SIKI MGABADELI: The National Credit Regulator says that unsecured credit increased by 9.14% in the quarter to end-June, compared with the quarter to end-March, while the year-on-year increase was 18.1%. You’ll know that unsecured lending is loans that are issued and supported only by the borrower’s creditworthiness, and they’ve been in the spotlight with government trying to take steps to rein in unsecured lenders amid reports that they are charging exorbitant interest rates and initiation fees.
Let’s chat to Ngoako Mabeba, who is manager of statistics at the National Credit Regulator. Ngoako, thanks for your time today. What’s led to this increase in unsecured lending?
NGOAKO MABEBA: Good evening, Siki, and good evening to your listeners. I’d say the majority, 82% of our credit is provided by the banks. So the main driver of unsecured credit – they seem to have had an appetite for unsecured credit in this quarter, but I think from the perspective of the NCR, it’s not something that’s alarming at this stage. It’s a trend that we are going to observe. But you’d recall that we at some stage, around 2012, reached levels where unsecured credit expended a quarter was up to R29bn. It’s currently sitting at R20bn. We are watching it. It has increased for the quarter, but it’s been generally coming down.
SIKI MGABADELI: Okay. Would you say that that moderation has been because there has been such a focus from yourselves, from the DTI and from government that we need to rein this in?
NGOAKO MABEBA: In a way. If you recall, there were legislative interventions that did come through, including the caps that were actually introduced on May 6 this year, effectively reducing unsecured credit by about 5%. The maximum that can be charged at this moment is 28%. However, we encourage credit providers to compete within this ceiling, not to charge at the maximum cap.
SIKI MGABADELI: Are consumers becoming warier of credit? I see there’s been a quarter-on-quarter decrease in the number of applications for credit.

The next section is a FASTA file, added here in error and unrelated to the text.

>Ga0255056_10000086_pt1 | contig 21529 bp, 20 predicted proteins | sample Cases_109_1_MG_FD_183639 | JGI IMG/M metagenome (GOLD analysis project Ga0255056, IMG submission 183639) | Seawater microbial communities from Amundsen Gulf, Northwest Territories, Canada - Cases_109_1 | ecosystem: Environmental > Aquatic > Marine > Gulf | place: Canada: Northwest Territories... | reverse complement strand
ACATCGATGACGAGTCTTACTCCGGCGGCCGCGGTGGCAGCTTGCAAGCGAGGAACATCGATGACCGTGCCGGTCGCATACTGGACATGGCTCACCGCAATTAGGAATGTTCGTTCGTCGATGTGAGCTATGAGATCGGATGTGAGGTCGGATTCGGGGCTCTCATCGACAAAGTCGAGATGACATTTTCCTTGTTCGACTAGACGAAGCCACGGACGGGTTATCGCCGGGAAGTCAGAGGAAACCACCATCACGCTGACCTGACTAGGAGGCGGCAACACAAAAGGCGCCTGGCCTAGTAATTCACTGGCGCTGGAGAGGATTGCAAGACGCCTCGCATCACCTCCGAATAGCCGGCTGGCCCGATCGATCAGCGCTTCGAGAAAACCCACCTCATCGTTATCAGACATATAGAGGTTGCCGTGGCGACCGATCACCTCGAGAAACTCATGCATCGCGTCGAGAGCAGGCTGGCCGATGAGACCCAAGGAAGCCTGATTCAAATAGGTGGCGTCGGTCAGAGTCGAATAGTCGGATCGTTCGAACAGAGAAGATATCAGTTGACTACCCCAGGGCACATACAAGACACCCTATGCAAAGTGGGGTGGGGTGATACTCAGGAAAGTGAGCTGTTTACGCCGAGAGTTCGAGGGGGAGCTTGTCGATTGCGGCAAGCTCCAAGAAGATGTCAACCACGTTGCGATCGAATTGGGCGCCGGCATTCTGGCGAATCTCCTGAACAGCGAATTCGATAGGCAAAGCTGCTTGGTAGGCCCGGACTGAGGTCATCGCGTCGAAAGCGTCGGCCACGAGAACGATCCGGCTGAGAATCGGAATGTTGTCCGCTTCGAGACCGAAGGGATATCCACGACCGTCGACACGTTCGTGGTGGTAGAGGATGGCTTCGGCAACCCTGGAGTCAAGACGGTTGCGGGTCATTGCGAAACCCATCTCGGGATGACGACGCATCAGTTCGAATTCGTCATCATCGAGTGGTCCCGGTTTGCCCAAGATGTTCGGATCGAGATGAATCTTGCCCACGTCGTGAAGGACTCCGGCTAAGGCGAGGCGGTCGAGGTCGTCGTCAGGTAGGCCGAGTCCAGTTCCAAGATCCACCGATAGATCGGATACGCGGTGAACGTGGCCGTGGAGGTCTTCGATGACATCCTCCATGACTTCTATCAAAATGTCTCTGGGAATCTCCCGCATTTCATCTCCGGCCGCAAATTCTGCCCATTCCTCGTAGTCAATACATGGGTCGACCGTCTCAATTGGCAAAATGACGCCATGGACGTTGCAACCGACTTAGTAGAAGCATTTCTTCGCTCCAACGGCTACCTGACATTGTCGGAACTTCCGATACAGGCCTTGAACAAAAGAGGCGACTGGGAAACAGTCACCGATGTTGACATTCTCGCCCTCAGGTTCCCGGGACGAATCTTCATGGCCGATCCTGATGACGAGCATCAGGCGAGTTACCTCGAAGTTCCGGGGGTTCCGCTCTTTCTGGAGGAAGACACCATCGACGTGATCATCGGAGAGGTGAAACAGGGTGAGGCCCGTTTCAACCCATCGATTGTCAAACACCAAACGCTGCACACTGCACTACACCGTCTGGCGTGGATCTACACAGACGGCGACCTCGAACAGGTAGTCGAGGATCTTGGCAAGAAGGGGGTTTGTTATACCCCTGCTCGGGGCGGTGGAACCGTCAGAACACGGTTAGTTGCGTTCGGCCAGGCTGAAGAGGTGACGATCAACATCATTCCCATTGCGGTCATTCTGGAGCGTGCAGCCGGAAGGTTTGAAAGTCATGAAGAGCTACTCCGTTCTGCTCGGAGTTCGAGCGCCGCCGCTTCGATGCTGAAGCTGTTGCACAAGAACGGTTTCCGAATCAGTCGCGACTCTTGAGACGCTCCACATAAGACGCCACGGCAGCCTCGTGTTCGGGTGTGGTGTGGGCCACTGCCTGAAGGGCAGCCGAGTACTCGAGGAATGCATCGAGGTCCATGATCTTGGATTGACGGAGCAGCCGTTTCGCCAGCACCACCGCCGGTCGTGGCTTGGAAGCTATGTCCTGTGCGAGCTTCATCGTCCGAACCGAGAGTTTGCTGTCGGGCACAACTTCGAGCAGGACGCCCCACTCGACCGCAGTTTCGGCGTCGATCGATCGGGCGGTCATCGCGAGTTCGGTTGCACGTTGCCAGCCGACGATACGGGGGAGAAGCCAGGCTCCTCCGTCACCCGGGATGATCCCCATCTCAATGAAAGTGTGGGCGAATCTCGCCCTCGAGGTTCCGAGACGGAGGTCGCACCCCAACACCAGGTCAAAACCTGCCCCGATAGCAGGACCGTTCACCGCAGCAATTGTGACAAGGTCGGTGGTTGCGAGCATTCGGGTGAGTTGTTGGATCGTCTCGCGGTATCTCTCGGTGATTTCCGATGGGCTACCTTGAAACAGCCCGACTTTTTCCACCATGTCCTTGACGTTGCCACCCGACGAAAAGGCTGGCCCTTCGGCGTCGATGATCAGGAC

NGOAKO MABEBA: I think it’s driven largely I would say by issues of seasonality. The upper element has been a draw-back relating to extension of what we call credit facilities. This includes things like your store card, your petrol card, your credit card and overdraft facility, again driven by the banks. There has been I would say a steady withdrawal, especially by the banks, relating to those credit types.
I would say the reduction has been … to the appetite for that credit, and some, especially non-banked retailers have attributed this to the measures that were introduced relating to affordability regulations.
SIKI MGABADELI: Okay. Let’s look quickly at the credit bureaux and the number of credit-active consumers. I wonder if people are taking advantage of accessing their credit records at all.
NGOAKO MABEBA: I would say we’ve seen some encouraging increases in this quarter – about 145 in the quarter. However, I don’t think it is at the level where we are satisfied that people are actually accessing this free credit report. It is free, for that matter. But I think it stems from the fact that your credit score, especially in the Republic, is not … compared to let’s say, developed countries, where I could actually use my credit score to reduce the interest that I would be charged by the credit provider. I think if we reach that level, even for, I would say, our middle class, then we would see people seeking their credit score and actually using it to negotiate a better interest rate when they enter into credit agreements.
SIKI MGABADELI: That’s not a bad idea. Thanks to Ngoako Mabeba.